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Descriptive epidemiology of changes in objectively measured sedentary behaviour and physical activity: six-year follow-up of the EPIC-Norfolk cohort

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Hajna, Samantha 
White, Tom 
Brage, Søren 
van Sluijs, Esther M F 
Westgate, Kate 



            Sedentary time increases and total physical activity decreases with age. The magnitude and correlates of changes in sedentary time, light-intensity physical activity (LPA), moderate-to-vigorous intensity physical activity (MVPA), and overall physical activity remain unclear. We quantified these changes and identified their individual and sociodemographic correlates.
            We used data from 1259 adults (67.8 ± 6.9 years; 41.9% women) who participated in the EPIC-Norfolk Study. Activity was assessed at baseline (2004–2011) and follow-up (2012–2016) for 7 days using accelerometers. Potential correlates of change were specified a priori. We used unadjusted and adjusted sex-stratified linear regressions to identify correlates of change.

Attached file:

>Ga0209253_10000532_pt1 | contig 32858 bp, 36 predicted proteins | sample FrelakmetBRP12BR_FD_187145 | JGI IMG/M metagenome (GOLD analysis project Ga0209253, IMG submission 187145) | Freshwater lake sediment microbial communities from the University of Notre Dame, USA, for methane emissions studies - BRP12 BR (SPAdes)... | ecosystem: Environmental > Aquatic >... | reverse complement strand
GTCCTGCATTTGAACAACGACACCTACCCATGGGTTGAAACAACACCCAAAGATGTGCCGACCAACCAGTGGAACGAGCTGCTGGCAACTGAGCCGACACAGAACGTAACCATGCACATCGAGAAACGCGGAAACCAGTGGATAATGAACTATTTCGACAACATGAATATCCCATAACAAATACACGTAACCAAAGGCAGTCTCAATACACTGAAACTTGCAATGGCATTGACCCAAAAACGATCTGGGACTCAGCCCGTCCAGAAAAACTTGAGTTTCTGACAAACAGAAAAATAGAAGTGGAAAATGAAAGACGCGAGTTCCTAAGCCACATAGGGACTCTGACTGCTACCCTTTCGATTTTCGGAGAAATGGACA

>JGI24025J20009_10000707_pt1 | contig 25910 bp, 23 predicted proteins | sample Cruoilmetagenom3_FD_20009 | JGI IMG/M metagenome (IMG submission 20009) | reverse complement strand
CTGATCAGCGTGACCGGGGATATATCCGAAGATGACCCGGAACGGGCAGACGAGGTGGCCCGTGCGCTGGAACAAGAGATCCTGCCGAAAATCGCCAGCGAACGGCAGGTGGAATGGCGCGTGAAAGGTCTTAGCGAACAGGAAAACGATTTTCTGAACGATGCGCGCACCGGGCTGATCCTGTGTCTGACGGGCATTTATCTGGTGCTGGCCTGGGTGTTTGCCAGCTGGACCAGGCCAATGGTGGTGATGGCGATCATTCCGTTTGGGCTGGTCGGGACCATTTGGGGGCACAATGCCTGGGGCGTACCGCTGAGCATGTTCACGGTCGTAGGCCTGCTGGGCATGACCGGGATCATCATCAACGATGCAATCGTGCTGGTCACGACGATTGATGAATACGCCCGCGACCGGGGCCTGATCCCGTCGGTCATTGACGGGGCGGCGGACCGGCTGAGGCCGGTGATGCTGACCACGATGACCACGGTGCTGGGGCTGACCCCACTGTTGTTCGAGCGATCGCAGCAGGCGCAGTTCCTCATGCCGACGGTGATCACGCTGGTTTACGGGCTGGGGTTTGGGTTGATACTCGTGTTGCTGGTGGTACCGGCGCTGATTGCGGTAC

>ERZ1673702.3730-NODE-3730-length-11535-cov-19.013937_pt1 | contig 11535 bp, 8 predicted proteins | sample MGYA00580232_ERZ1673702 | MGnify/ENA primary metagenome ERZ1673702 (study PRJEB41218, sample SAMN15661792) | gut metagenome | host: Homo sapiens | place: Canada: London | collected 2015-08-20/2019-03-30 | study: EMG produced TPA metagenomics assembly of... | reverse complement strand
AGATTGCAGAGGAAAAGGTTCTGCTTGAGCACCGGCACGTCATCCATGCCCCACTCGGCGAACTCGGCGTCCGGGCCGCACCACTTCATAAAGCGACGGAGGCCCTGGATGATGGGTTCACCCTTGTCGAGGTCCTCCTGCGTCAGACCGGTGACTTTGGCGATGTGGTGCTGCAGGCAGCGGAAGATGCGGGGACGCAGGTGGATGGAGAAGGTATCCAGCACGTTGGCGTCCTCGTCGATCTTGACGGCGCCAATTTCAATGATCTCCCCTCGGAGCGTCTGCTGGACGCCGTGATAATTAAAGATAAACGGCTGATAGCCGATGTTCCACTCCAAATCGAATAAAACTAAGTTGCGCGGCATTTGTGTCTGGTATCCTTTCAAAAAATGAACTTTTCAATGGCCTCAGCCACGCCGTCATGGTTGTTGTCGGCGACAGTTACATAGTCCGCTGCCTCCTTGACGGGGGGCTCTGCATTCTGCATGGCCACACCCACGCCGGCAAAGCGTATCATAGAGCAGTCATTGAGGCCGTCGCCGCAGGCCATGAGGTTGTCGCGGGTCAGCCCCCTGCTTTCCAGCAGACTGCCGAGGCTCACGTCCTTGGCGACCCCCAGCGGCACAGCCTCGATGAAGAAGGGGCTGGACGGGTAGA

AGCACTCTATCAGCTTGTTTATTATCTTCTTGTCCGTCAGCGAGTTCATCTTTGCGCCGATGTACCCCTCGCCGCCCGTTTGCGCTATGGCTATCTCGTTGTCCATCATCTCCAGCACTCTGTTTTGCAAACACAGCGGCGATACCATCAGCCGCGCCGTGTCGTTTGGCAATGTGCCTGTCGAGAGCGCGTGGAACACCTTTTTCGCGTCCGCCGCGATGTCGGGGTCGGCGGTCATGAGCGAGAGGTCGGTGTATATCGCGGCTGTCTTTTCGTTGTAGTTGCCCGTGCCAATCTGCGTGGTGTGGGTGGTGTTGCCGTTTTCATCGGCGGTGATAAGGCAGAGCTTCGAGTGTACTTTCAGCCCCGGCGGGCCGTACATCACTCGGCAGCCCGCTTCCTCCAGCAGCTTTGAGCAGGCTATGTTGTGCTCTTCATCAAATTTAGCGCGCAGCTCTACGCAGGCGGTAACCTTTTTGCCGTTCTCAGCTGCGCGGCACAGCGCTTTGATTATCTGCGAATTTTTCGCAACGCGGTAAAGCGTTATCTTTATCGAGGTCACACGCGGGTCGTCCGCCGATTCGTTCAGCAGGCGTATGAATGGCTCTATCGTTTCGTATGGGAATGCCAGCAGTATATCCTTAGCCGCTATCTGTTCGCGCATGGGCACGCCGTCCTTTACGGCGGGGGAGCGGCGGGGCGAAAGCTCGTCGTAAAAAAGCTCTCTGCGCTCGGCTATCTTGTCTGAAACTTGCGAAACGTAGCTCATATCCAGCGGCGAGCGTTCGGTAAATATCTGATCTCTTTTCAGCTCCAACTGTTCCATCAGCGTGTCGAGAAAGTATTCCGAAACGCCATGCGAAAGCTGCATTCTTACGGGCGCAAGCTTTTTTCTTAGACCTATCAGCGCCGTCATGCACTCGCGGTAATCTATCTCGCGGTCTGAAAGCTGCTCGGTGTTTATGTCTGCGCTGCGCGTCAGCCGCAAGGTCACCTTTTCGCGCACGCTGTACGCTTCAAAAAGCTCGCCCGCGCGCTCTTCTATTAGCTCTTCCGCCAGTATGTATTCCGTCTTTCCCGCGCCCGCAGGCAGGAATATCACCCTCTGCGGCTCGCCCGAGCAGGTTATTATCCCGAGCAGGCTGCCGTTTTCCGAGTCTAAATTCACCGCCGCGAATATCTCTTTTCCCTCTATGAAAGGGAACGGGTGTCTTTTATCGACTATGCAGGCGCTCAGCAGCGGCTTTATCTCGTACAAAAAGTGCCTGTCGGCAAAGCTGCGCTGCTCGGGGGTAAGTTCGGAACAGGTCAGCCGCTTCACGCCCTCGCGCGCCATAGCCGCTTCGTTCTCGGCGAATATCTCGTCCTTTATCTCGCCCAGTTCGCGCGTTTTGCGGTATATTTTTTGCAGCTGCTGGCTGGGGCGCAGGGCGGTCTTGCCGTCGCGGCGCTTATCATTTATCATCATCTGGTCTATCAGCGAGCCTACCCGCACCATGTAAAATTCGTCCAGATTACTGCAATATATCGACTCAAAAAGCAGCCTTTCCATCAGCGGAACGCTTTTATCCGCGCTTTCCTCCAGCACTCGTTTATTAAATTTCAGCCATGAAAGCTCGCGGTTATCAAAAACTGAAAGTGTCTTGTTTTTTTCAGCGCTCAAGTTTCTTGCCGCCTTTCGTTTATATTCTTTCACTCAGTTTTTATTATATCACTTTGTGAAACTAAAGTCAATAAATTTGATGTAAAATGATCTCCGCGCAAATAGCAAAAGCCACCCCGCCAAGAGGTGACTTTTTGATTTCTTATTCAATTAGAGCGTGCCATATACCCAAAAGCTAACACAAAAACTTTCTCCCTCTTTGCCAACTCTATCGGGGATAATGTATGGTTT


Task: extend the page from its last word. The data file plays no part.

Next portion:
Only 3.7% of adults met the current MVPA recommendations. Sedentary time increased by 3.0 min/day/year (SD = 12.3). LPA, MVPA, and overall PA decreased by 1.7 min/day/year (SD = 5.4), 3.0 min/day/year (SD = 6.0), and 8.8 cpm/year (SD = 18.8), respectively. Correlates of greater rates of increase in sedentary time included older age and higher BMI in men, and older age, higher BMI, smoking, and urban dwelling in women. Correlates of greater rates of decrease in physical activity included older age, higher BMI, living alone, depression, car use, and/or fair/poor self-rated health in men, and older age, higher BMI, depression, smoking, and/or urban dwelling in women (e.g. depressed women had a 1.0 min/day/year greater rate of decline in MVPA than non-depressed women, 95% CI -1.8, − 0.2).
            Most (> 95%) adults are insufficiently active. Sedentary time increases and LPA, MVPA and overall physical activity decreases over time, with more pronounced rates of change observed in specific sub-groups (e.g. among older and depressed adults). To promote active living, the correlates of these changes should be considered in future interventions.



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